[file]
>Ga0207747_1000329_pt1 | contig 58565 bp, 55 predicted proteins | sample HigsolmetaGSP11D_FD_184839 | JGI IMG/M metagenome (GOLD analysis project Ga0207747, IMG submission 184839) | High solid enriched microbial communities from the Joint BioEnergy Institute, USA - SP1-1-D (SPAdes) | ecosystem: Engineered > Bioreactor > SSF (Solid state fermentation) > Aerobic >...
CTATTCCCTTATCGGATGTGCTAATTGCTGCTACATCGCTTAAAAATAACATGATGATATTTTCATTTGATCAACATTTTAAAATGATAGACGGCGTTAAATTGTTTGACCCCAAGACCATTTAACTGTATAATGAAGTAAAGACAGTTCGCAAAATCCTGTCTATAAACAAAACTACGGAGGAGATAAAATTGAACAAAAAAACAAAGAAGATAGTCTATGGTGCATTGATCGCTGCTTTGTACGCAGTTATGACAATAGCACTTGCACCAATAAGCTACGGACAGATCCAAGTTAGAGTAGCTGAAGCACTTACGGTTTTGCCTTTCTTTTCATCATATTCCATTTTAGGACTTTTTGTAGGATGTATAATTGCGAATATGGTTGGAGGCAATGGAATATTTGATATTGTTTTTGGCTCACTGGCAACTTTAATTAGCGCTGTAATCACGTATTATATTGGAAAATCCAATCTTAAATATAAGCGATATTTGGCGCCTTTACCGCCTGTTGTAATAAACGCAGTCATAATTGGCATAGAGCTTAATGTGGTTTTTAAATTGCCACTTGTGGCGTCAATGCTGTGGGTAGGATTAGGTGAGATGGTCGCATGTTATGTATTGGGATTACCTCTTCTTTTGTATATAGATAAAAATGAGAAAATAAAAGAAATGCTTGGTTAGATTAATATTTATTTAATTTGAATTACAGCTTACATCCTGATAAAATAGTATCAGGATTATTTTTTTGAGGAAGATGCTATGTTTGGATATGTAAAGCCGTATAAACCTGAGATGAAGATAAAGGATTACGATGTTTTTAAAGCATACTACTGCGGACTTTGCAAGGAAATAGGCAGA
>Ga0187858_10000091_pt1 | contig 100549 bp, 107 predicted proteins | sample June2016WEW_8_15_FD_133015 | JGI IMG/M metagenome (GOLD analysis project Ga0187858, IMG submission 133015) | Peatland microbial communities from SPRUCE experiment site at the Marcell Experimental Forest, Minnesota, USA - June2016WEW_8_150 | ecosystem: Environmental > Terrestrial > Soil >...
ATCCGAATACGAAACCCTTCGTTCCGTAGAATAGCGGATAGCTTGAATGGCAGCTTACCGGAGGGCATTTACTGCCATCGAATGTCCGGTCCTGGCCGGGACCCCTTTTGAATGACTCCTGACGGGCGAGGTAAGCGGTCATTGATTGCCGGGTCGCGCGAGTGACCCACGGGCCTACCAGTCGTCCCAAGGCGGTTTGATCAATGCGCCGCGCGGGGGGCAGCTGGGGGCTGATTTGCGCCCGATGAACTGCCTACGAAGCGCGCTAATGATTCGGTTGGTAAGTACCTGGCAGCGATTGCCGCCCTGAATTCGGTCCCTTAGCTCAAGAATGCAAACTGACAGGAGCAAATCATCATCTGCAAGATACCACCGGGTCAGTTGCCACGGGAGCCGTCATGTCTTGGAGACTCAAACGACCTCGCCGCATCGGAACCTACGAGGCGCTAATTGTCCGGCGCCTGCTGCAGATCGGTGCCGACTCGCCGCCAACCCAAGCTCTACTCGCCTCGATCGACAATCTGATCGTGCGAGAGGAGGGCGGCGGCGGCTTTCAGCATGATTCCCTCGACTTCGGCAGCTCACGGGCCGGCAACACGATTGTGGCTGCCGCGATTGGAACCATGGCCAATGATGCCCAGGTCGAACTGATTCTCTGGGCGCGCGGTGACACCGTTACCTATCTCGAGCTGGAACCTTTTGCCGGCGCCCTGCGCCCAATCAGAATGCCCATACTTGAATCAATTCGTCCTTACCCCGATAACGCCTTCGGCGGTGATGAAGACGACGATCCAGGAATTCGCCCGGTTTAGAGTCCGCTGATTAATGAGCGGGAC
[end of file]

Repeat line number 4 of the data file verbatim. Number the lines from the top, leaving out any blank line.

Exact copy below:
ATCCGAATACGAAACCCTTCGTTCCGTAGAATAGCGGATAGCTTGAATGGCAGCTTACCGGAGGGCATTTACTGCCATCGAATGTCCGGTCCTGGCCGGGACCCCTTTTGAATGACTCCTGACGGGCGAGGTAAGCGGTCATTGATTGCCGGGTCGCGCGAGTGACCCACGGGCCTACCAGTCGTCCCAAGGCGGTTTGATCAATGCGCCGCGCGGGGGGCAGCTGGGGGCTGATTTGCGCCCGATGAACTGCCTACGAAGCGCGCTAATGATTCGGTTGGTAAGTACCTGGCAGCGATTGCCGCCCTGAATTCGGTCCCTTAGCTCAAGAATGCAAACTGACAGGAGCAAATCATCATCTGCAAGATACCACCGGGTCAGTTGCCACGGGAGCCGTCATGTCTTGGAGACTCAAACGACCTCGCCGCATCGGAACCTACGAGGCGCTAATTGTCCGGCGCCTGCTGCAGATCGGTGCCGACTCGCCGCCAACCCAAGCTCTACTCGCCTCGATCGACAATCTGATCGTGCGAGAGGAGGGCGGCGGCGGCTTTCAGCATGATTCCCTCGACTTCGGCAGCTCACGGGCCGGCAACACGATTGTGGCTGCCGCGATTGGAACCATGGCCAATGATGCCCAGGTCGAACTGATTCTCTGGGCGCGCGGTGACACCGTTACCTATCTCGAGCTGGAACCTTTTGCCGGCGCCCTGCGCCCAATCAGAATGCCCATACTTGAATCAATTCGTCCTTACCCCGATAACGCCTTCGGCGGTGATGAAGACGACGATCCAGGAATTCGCCCGGTTTAGAGTCCGCTGATTAATGAGCGGGAC